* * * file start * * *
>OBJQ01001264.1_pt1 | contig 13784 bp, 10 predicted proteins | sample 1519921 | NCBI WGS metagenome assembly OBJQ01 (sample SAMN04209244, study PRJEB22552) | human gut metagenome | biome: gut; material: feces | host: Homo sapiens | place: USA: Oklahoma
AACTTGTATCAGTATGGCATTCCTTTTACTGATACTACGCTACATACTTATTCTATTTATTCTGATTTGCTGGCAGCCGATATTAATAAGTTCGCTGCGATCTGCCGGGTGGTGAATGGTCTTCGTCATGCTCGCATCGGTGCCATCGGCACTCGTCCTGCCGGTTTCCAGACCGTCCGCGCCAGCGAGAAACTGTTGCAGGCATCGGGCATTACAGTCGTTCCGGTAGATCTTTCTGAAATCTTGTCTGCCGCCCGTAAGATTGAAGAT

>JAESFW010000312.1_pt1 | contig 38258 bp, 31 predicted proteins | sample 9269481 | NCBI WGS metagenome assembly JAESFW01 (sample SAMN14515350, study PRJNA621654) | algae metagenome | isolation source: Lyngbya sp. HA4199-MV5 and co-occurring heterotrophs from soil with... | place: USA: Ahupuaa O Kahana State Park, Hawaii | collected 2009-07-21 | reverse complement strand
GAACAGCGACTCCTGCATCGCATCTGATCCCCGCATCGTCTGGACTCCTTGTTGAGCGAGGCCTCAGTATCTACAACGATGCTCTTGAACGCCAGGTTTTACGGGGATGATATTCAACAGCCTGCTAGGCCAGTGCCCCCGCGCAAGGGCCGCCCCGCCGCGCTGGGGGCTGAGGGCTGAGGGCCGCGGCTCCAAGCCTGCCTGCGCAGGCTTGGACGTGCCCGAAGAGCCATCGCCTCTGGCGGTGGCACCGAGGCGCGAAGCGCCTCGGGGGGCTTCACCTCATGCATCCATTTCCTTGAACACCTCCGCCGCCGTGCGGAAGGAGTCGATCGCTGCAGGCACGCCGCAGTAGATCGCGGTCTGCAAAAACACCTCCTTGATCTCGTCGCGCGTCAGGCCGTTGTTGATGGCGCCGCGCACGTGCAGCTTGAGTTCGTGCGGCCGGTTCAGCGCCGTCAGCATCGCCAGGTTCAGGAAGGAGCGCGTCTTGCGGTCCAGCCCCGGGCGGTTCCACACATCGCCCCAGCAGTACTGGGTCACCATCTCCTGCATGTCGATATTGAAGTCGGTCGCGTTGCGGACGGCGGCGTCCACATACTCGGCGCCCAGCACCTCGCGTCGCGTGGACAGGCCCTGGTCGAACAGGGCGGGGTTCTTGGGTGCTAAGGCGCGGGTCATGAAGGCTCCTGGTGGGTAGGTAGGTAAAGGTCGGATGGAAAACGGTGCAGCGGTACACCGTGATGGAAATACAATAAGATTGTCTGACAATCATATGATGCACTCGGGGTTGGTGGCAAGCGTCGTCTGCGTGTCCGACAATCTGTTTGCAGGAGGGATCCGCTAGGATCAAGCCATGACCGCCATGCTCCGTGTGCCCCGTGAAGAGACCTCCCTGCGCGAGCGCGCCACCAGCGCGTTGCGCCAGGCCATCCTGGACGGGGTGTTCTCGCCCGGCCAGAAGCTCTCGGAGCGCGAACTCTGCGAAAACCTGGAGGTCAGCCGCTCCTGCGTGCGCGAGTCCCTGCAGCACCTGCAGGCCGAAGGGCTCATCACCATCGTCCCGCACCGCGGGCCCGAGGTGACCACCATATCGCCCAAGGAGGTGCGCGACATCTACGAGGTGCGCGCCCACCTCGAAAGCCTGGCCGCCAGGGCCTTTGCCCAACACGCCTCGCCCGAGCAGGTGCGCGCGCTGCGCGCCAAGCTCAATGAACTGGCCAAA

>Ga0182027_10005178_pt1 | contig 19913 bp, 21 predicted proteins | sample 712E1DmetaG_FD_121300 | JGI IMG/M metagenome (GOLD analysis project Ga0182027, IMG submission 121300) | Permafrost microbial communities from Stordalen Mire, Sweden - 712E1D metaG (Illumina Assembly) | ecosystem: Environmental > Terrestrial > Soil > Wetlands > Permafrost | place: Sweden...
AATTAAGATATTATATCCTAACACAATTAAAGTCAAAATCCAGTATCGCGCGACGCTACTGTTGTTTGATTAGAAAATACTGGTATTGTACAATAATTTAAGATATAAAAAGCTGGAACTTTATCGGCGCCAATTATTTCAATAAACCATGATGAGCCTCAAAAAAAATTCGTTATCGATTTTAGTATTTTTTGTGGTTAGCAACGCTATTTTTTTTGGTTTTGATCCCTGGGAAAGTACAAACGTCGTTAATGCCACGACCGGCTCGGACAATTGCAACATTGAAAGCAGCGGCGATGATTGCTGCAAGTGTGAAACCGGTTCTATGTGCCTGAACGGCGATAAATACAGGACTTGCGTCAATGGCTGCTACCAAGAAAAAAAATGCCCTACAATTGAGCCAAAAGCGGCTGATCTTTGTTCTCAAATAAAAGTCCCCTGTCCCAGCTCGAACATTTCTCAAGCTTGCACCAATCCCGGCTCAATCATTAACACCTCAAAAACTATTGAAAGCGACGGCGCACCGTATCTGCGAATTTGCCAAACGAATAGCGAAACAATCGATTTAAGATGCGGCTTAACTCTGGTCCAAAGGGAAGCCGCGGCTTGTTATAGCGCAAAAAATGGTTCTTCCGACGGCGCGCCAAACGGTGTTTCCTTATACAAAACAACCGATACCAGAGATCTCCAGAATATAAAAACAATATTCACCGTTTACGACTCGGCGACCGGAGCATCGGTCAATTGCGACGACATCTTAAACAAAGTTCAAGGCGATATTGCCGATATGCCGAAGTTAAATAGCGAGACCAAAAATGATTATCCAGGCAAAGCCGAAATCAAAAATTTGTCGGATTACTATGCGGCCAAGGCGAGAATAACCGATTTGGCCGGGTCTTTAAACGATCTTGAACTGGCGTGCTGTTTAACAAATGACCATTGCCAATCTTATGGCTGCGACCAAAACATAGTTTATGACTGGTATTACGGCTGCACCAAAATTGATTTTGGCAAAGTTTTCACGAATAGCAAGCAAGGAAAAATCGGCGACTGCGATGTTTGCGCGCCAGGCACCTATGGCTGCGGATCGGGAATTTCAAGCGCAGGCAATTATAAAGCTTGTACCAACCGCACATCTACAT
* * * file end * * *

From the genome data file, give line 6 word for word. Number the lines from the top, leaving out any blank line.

AATTAAGATATTATATCCTAACACAATTAAAGTCAAAATCCAGTATCGCGCGACGCTACTGTTGTTTGATTAGAAAATACTGGTATTGTACAATAATTTAAGATATAAAAAGCTGGAACTTTATCGGCGCCAATTATTTCAATAAACCATGATGAGCCTCAAAAAAAATTCGTTATCGATTTTAGTATTTTTTGTGGTTAGCAACGCTATTTTTTTTGGTTTTGATCCCTGGGAAAGTACAAACGTCGTTAATGCCACGACCGGCTCGGACAATTGCAACATTGAAAGCAGCGGCGATGATTGCTGCAAGTGTGAAACCGGTTCTATGTGCCTGAACGGCGATAAATACAGGACTTGCGTCAATGGCTGCTACCAAGAAAAAAAATGCCCTACAATTGAGCCAAAAGCGGCTGATCTTTGTTCTCAAATAAAAGTCCCCTGTCCCAGCTCGAACATTTCTCAAGCTTGCACCAATCCCGGCTCAATCATTAACACCTCAAAAACTATTGAAAGCGACGGCGCACCGTATCTGCGAATTTGCCAAACGAATAGCGAAACAATCGATTTAAGATGCGGCTTAACTCTGGTCCAAAGGGAAGCCGCGGCTTGTTATAGCGCAAAAAATGGTTCTTCCGACGGCGCGCCAAACGGTGTTTCCTTATACAAAACAACCGATACCAGAGATCTCCAGAATATAAAAACAATATTCACCGTTTACGACTCGGCGACCGGAGCATCGGTCAATTGCGACGACATCTTAAACAAAGTTCAAGGCGATATTGCCGATATGCCGAAGTTAAATAGCGAGACCAAAAATGATTATCCAGGCAAAGCCGAAATCAAAAATTTGTCGGATTACTATGCGGCCAAGGCGAGAATAACCGATTTGGCCGGGTCTTTAAACGATCTTGAACTGGCGTGCTGTTTAACAAATGACCATTGCCAATCTTATGGCTGCGACCAAAACATAGTTTATGACTGGTATTACGGCTGCACCAAAATTGATTTTGGCAAAGTTTTCACGAATAGCAAGCAAGGAAAAATCGGCGACTGCGATGTTTGCGCGCCAGGCACCTATGGCTGCGGATCGGGAATTTCAAGCGCAGGCAATTATAAAGCTTGTACCAACCGCACATCTACAT